Bold crisis response spurs real investment, EIB President tells EcoFin Council
18 January 2022
A “remarkable” policy response by the European Union and Member States prevented the coronavirus pandemic from provoking an economic collapse, EIB President Werner Hoyer told a gathering of European ministers of economy and finance in Brussels on Tuesday.
“Working together, the European Union Member States have achieved a rapid emergency policy response which has been well-coordinated and targeted – and which has been commensurate to the enormous task of preventing the initial shock from multiplying into a full-blown systemic crisis,” President Hoyer told the Economic and Financial Affairs Council (Ecofin).
Investment Report’s findings
President Hoyer pointed to recent data from the EIB Investment Survey as proof of the effectiveness of the response. More than half of firms (56%) in Europe benefitted from some kind of policy support over the past two years.
The Investment Report, which the EIB published Jan. 12, draws on an annual survey of 12 500 firms throughout Europe to analyse investment trends and investment finance.
The 2021/2022 findings show that policy support helped many firms weather the crisis and adapt to the rapid digitalisation and greening of the economy. Policy support is also being credited with protecting investment in Europe. A growing number of European firms, 47%, say they are planning to invest in climate measures in the future.
While investment dipped at the beginning of the pandemic, it has since rebounded to pre-crisis levels. That rebound is particularly surprisingly considering the decade or so it took for investment to return to normal levels after the global financial crisis.
“I am convinced that it is, in no small part, due to these bold crisis response efforts that we have seen real investment in the European Union get back to its pre-crisis level in less than two years,” President Hoyer said.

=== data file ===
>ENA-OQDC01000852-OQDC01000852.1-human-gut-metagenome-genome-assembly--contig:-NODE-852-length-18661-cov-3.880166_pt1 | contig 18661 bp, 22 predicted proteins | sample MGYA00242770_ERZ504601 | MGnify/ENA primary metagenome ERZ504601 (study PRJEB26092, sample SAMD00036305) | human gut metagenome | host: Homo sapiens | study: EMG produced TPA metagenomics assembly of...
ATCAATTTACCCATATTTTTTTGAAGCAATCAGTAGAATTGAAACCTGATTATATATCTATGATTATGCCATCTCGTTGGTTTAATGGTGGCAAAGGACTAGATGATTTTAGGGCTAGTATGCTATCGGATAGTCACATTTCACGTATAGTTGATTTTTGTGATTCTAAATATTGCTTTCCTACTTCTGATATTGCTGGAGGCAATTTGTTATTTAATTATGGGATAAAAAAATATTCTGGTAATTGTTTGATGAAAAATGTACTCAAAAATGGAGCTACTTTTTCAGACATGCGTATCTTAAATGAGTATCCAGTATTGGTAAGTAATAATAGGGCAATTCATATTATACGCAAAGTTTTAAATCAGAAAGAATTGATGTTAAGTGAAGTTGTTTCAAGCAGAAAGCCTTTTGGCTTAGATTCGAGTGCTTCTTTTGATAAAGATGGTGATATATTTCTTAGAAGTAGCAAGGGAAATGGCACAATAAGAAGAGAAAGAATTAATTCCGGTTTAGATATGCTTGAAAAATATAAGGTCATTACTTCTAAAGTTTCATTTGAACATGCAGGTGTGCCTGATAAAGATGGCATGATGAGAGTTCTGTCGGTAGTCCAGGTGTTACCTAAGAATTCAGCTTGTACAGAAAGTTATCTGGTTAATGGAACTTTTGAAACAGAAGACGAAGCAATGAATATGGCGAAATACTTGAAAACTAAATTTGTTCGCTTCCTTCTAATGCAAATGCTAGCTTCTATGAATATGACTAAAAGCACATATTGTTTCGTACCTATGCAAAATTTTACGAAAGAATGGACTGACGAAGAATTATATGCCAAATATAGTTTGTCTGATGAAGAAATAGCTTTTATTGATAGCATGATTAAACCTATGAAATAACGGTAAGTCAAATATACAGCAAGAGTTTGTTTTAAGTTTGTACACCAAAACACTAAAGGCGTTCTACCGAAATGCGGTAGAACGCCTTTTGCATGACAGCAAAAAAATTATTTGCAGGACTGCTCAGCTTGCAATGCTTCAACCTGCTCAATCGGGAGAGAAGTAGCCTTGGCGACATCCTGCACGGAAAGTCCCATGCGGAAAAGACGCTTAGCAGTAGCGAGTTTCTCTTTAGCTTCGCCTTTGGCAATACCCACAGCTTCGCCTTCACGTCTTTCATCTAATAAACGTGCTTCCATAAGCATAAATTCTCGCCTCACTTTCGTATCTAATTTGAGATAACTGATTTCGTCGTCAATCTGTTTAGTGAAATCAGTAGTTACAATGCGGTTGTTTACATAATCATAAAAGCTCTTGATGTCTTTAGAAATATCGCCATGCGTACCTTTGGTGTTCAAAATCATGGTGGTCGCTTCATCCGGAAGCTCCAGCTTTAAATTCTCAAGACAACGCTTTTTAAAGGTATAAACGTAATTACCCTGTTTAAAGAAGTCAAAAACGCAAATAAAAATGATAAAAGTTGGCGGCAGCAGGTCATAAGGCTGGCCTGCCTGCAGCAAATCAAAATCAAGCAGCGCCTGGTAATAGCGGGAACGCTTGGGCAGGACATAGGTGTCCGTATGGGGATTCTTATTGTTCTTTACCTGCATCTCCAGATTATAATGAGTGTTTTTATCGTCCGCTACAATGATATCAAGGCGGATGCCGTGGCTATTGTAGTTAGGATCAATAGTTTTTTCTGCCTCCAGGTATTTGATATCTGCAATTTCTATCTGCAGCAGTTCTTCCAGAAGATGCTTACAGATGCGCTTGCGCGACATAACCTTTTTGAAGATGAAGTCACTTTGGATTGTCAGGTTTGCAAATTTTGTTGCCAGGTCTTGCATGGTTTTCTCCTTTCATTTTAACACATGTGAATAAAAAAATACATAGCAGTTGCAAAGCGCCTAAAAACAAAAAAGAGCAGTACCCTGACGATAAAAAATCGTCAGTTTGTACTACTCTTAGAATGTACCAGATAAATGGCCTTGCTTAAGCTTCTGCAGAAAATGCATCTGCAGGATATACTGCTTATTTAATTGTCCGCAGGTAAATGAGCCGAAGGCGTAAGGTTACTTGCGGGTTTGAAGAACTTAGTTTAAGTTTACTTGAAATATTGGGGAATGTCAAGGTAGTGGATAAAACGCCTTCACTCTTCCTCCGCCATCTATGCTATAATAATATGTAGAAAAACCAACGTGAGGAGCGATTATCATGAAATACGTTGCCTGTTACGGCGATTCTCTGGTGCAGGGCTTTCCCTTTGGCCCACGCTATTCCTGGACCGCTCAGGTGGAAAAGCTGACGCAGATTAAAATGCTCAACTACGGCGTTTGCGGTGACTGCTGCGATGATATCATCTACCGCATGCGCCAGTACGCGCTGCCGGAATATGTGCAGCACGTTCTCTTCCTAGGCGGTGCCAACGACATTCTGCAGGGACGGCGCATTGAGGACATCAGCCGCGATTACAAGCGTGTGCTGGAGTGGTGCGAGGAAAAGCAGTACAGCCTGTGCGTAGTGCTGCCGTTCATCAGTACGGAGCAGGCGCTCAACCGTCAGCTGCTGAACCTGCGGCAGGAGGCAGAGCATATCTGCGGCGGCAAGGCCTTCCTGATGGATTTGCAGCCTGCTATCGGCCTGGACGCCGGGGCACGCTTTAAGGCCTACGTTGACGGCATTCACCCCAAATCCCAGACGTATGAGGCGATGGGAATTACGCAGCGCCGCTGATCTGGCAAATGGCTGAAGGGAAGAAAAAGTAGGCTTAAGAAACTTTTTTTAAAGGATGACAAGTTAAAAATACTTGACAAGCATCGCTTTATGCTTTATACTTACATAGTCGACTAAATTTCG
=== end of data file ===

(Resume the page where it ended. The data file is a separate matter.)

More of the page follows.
The rebound in investment is positive, but significant “fault lines” still exist for the economic recovery, President Hoyer said. The pandemic isn’t over, and it continues to be a source of great uncertainty for business. High energy prices are weighing on economic activity. How policymakers respond to high energy prices will be crucial for the green transition. Filling energy shortfalls with fossil fuels would be a mistake, President Hoyer said. He pointed out that the green transition should be the “seen as the solution to the problem of high energy prices, not the cause.”
An asymmetric recovery from the crisis could widen gaps between regions and social groups. “How resilient will firms be once exceptional policy support measures are fully removed?” President Hoyer asked.
To prepare Europe for these challenges, public funds such as those provided under the €723.8 billion Recovery and Resilience Facility need to be invested wisely. Strong public investment over the last two years has helped offset the pandemic’s economic impact.
In the future, strong public support will also be key to catalysing investment by the private sector in climate change measures and in the innovative technologies that need to be developed to help decarbonise our economies.
Engineers at the EIB estimate that about 50% of emission reductions needed by 2050 will depend on technologies that are currently in the prototype or demonstration stage, and not yet available on the market. And risk sharing instruments which proved their success during the crisis can be seen as a blueprint for targeted higher risk investments in climate and technology.
“It is critical that – irrespective of the need for transition solution – we keep on pushing on this front,” President Hoyer said. “This is not just a matter of good climate policy, but also key to our strive towards more energy independence, as well as for the EU’s competitiveness more generally.
The COVID-19 shock demonstrated the power of policy. The quick rebound of investment in Europe (excluding in Ireland, where real investment is lagging behind) shows that public support was crucial in softening the impact of the economic shock on firms and households. However, there are signs that the COVID-19 crisis has exacerbated existing asymmetries and inequalities. The pandemic’s impact is not being felt evenly across Europe. Regions are rebounding at different speeds. While digitalisation and the green transformation of the economy are accelerating profound structural change, Europe risks becoming more unequal.
In the year of the worst global health and economic crisis for generations, the European Investment Bank (EIB) Group rapidly redirected its business to fight the COVID-19 pandemic and its economic consequences on all fronts. It increased financing volumes to €76.8 billion, exceeding its own targets. A third of these funds, €25.5 billion, went into the immediate crisis response that started with a first package in March. Most of it went to small and medium-sized businesses to avoid insolvencies and job losses, especially in countries that did not have the budgetary means for massive national rescue packages.